Social media is pretty much everywhere. When you see people looking at their hand held device, what’s the first thing that comes to mind? They’re probably on Facebook, Twitter, LinkedIn, Instagram or about 200 others social networks that grab their attention away from life.

That’s what I think anyway.

Not too long ago I was riding the mass transportation into Boston. I had to laugh when I saw large groups of people standing around, huddled together like there was some really cool thing about to happen. Nope, nothing cool. Well, at least as far as I was concerned anyway. I asked myself, is this really happening? Life was passing them by and they didn’t seem to care. What has this world come to anyway? The social media craze that has consumed pretty much every person who owns a smart phone, tablet or something similar. This craze has completely engulfed people’s minds and hooked them on small, 3.3-inch screens with text, video, music, friends, fans and who knows what else. Social really isn’t social at all, it’s anti-social.

Just a few years after the Y2K thing calmed down, Friendster hit the street as one of the first-ever social media sites to gain traction. I have to admit, around 2002 I was not an early adopter of social media. I had friends who had jumped on board and were telling me stories about their new “circle of friends.” I wasn’t convinced. I was happy with my circle of friends right where they were, at least for now. Friendster, LinkedIn, MySpace and Facebook all started within about two years of each other. After many friends coerced me to “get with the program,” I decided to get my own space with MySpace. I wasn’t impressed, so I left MySpace for another so-called space in this newly created virtual world called social media. Soon, I became an advocate of what I think is a wonderful social media tool that I quite frankly, today cannot live without. Wow, how things have changed. Goodbye MySpace; hello LinkedIn.

Social media has permeated every aspect of our culture. Yes, I have embraced it like many others, but being social wasn’t always that way. My social story really started decades ago, when people like Mark Zuckerberg and Jack Dorsey were probably selling Kool-Aide to kick start their entrepreneurial careers as young kids. It was 1987 when I graduated from college in greater Boston. I secured my first full time job, was gainfully employed, earned a degree and was on my way. I had a vision about where I wanted to go, and what I wanted to do. What I didn’t know, was that I would eventually make a living working in and around the internet, social media and digital media space that weren’t created yet.

My liberal arts degree had taught me to think, and to do it well. What I didn’t realize was that many peers, bosses, co-workers and others would soon recognize my social skills. These social skills were not the social media or social networking skills we know today. They were the tried and true social skills that allowed me to talk to someone with confidence, look them in the eye and hold a conversation, critically think (without a smartphone thinking for me) and conduct my personal and professional life as an intelligent, charming individual. These old-school social skills would help me to become the person and professional that I am today.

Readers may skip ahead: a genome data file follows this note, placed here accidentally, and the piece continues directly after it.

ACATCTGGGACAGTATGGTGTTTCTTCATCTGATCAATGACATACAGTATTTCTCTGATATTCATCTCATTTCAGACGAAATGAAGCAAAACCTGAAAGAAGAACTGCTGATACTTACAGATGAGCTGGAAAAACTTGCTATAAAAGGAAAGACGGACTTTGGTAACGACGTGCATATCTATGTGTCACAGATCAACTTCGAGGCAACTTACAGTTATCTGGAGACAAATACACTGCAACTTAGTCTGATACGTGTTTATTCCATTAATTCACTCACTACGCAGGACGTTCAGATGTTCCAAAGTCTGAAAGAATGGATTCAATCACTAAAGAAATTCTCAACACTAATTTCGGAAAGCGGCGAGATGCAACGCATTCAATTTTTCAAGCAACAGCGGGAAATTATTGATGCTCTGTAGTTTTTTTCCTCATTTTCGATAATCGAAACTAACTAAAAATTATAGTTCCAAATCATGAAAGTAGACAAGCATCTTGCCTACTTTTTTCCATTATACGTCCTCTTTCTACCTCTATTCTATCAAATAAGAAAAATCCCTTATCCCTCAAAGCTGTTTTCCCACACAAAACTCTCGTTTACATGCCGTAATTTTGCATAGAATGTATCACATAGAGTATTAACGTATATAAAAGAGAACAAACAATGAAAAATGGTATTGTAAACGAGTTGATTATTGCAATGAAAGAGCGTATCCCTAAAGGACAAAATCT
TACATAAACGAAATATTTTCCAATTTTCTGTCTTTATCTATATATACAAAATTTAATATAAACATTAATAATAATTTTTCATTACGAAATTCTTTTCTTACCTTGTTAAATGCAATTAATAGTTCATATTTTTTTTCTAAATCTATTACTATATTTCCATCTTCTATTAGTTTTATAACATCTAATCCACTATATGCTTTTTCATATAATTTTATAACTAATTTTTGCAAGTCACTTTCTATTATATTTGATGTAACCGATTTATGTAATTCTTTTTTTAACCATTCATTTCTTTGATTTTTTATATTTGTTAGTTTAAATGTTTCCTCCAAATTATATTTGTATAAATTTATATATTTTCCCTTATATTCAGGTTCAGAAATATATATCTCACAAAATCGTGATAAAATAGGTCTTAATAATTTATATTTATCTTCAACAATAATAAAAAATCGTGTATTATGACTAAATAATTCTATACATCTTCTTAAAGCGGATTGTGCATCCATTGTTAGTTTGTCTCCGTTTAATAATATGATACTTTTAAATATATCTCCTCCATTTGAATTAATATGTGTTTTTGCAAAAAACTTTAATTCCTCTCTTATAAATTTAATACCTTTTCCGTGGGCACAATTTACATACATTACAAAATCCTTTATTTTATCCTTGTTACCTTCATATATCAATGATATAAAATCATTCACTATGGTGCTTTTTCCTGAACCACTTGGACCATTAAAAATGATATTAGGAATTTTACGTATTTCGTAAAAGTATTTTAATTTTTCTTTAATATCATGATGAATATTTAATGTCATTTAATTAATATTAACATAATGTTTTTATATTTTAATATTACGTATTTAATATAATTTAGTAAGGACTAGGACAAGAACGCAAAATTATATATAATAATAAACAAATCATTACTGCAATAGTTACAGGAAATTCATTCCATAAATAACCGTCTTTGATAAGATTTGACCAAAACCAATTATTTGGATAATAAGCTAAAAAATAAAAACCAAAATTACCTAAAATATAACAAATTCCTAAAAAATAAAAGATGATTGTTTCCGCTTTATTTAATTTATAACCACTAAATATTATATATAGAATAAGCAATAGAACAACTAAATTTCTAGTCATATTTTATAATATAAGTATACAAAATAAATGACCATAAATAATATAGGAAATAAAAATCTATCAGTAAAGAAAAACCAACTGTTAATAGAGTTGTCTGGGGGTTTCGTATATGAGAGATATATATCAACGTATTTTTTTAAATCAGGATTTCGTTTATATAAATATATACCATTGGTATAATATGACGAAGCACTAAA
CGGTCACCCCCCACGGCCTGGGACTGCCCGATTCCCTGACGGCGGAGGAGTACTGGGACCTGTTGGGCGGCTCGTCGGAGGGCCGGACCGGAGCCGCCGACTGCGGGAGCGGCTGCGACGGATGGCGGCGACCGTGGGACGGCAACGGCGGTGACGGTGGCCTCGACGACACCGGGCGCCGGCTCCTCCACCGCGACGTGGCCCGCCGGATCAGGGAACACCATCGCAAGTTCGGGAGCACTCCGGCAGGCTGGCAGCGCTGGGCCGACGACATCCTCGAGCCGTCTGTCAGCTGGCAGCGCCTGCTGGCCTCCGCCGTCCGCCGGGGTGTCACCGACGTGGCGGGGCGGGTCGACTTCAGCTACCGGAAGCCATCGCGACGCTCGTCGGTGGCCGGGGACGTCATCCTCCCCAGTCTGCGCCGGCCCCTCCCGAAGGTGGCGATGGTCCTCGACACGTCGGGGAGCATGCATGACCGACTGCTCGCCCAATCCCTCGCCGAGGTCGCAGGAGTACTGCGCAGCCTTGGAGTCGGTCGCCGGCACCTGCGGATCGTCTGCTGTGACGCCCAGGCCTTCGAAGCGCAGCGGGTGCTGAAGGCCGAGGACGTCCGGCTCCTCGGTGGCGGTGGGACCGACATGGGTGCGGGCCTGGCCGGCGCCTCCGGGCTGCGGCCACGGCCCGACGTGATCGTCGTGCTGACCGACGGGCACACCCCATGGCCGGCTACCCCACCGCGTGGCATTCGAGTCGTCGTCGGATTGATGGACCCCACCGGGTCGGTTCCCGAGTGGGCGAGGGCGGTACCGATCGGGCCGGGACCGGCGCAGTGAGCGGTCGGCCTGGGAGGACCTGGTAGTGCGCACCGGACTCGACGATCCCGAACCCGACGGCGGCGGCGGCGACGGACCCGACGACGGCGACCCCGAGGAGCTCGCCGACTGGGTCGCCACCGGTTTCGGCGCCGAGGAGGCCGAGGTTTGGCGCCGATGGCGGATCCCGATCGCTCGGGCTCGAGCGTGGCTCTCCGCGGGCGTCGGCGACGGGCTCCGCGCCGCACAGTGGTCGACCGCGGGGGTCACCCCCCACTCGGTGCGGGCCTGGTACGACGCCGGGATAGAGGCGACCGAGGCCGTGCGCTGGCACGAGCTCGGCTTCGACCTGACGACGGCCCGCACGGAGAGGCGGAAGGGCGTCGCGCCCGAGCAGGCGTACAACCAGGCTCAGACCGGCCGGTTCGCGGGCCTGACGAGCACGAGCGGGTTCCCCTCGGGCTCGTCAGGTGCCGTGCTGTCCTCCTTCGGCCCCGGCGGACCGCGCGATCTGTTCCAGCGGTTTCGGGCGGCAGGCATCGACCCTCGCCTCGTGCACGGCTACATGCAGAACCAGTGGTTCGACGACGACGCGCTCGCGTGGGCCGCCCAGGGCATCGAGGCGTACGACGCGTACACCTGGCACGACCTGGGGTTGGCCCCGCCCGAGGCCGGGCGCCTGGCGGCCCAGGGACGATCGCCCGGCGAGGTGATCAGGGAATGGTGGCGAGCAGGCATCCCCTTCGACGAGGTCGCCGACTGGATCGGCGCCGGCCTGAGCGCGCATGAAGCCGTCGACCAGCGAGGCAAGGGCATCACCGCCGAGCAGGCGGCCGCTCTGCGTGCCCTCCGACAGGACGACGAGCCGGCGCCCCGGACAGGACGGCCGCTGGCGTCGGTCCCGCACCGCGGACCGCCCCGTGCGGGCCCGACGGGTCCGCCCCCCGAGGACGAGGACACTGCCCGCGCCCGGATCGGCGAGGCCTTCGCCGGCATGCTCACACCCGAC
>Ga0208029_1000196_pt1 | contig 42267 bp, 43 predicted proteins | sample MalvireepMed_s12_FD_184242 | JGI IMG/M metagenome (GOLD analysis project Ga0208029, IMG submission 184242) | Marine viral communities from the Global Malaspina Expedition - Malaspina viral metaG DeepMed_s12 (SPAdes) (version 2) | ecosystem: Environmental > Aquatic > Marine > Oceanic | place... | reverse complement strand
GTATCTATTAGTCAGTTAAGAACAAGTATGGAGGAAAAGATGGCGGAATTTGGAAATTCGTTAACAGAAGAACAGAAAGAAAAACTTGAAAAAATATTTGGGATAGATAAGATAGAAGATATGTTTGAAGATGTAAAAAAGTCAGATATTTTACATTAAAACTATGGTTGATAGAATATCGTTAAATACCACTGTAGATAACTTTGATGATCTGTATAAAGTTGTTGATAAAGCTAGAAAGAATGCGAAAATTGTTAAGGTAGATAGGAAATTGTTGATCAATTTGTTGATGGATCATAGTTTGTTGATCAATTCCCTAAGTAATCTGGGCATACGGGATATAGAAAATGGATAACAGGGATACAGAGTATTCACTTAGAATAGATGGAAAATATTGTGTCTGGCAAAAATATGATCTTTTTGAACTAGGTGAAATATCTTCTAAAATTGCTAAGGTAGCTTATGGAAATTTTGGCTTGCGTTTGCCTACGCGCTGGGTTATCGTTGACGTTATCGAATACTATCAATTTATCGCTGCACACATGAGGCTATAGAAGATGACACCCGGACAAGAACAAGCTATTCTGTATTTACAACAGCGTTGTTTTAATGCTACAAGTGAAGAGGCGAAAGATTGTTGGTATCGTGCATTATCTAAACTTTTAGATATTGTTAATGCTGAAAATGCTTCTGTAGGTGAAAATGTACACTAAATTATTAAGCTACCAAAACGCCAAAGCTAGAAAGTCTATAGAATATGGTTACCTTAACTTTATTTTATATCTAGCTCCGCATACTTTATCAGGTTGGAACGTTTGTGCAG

Fast-forward over 25 years. Yes, I may be the senior director of staff with not much hair, but I am also the person who is a vibrant thinker, innovator, young at heart and invests in and values today’s technology-driven culture. In reality, I am not the young 20-something any longer, nor do I want to be. Today’s young college grads have a different set of challenges in front of them. A major one is how to navigate being social or anti-social. Today, the word social has taken on an entirely different meaning than what Webster’s Dictionary once called it back in 1987 when I graduated from college. There are a few things I wish I could get back from those days. But, what I really wish I could resurrect is the true meaning of the word social.

What I see and experience in today’s young kids, and even young professionals is that they just can’t seem to engage in a conversation, let alone keep it going without peeking at the 3.3″ screen that is beckoning them to disengage from life and the world around them and engage with what the tiny digital device has to offer. Being social has become a lost art. Most of generation Z and all of gen Y are now totally immersed in social media, not true social interaction and dialogue with a real person. As we get closer to the next generation, and that won’t be too far from today, social engagement as we once know it will be gone.

I am a person who loves to be social and social, if you know what I mean. I have decided to take the best of both worlds and integrate them into my work and personal life. What does that all mean? Well, it means Facebook, Twitter, LinkedIn, Google+ and others have become staples of my personal and professional self. What I have really come to enjoy is the Google Hangout feature on Google+. I think they have figured out that even though social engagement as we once knew it is pretty much disappearing, Google has discovered how to bring it back in the form of multiple people using live web cams with video and audio, and wrap it around my circle of friends in the online world. Wow, who ever would have thought that now I can do both… social media and old school socializing, all in one place? How times have changed. Don’t give up for those of you who are anti social media, there’s a glimmer of hope.

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